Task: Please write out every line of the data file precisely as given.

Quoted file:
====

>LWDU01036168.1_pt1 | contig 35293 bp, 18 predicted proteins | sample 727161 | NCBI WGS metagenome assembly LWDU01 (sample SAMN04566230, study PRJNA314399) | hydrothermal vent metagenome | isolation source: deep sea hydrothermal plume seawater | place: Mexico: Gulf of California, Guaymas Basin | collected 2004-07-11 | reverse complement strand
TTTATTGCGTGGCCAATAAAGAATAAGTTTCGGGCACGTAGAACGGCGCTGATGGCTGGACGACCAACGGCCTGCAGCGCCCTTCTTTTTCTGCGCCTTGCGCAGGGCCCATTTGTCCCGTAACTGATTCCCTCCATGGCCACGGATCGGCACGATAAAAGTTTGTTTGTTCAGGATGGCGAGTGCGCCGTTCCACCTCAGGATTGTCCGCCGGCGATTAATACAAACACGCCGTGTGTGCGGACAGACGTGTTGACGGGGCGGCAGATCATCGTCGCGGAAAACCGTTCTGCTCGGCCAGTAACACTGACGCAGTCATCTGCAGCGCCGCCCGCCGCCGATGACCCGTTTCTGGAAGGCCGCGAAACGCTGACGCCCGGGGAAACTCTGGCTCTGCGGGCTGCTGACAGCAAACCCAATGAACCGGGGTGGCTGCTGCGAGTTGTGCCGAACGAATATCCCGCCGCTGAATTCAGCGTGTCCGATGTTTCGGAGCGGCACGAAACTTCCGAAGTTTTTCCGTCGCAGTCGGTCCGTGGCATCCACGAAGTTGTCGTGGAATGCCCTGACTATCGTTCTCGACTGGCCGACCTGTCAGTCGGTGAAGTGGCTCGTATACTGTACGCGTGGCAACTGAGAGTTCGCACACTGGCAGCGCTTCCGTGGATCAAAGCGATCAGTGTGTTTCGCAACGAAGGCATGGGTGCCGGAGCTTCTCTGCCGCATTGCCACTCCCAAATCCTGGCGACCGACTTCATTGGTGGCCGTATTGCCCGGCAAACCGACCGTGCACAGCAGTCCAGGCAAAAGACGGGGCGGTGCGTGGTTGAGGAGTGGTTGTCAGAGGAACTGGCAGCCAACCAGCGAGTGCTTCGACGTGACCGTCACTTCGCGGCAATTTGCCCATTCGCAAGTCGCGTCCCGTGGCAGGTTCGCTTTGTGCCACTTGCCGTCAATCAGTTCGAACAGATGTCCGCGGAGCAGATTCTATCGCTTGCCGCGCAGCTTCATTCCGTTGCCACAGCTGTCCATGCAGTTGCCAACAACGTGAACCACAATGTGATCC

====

>LWDU01036168.1_pt1 | contig 35293 bp, 18 predicted proteins | sample 727161 | NCBI WGS metagenome assembly LWDU01 (sample SAMN04566230, study PRJNA314399) | hydrothermal vent metagenome | isolation source: deep sea hydrothermal plume seawater | place: Mexico: Gulf of California, Guaymas Basin | collected 2004-07-11 | reverse complement strand
TTTATTGCGTGGCCAATAAAGAATAAGTTTCGGGCACGTAGAACGGCGCTGATGGCTGGACGACCAACGGCCTGCAGCGCCCTTCTTTTTCTGCGCCTTGCGCAGGGCCCATTTGTCCCGTAACTGATTCCCTCCATGGCCACGGATCGGCACGATAAAAGTTTGTTTGTTCAGGATGGCGAGTGCGCCGTTCCACCTCAGGATTGTCCGCCGGCGATTAATACAAACACGCCGTGTGTGCGGACAGACGTGTTGACGGGGCGGCAGATCATCGTCGCGGAAAACCGTTCTGCTCGGCCAGTAACACTGACGCAGTCATCTGCAGCGCCGCCCGCCGCCGATGACCCGTTTCTGGAAGGCCGCGAAACGCTGACGCCCGGGGAAACTCTGGCTCTGCGGGCTGCTGACAGCAAACCCAATGAACCGGGGTGGCTGCTGCGAGTTGTGCCGAACGAATATCCCGCCGCTGAATTCAGCGTGTCCGATGTTTCGGAGCGGCACGAAACTTCCGAAGTTTTTCCGTCGCAGTCGGTCCGTGGCATCCACGAAGTTGTCGTGGAATGCCCTGACTATCGTTCTCGACTGGCCGACCTGTCAGTCGGTGAAGTGGCTCGTATACTGTACGCGTGGCAACTGAGAGTTCGCACACTGGCAGCGCTTCCGTGGATCAAAGCGATCAGTGTGTTTCGCAACGAAGGCATGGGTGCCGGAGCTTCTCTGCCGCATTGCCACTCCCAAATCCTGGCGACCGACTTCATTGGTGGCCGTATTGCCCGGCAAACCGACCGTGCACAGCAGTCCAGGCAAAAGACGGGGCGGTGCGTGGTTGAGGAGTGGTTGTCAGAGGAACTGGCAGCCAACCAGCGAGTGCTTCGACGTGACCGTCACTTCGCGGCAATTTGCCCATTCGCAAGTCGCGTCCCGTGGCAGGTTCGCTTTGTGCCACTTGCCGTCAATCAGTTCGAACAGATGTCCGCGGAGCAGATTCTATCGCTTGCCGCGCAGCTTCATTCCGTTGCCACAGCTGTCCATGCAGTTGCCAACAACGTGAACCACAATGTGATCC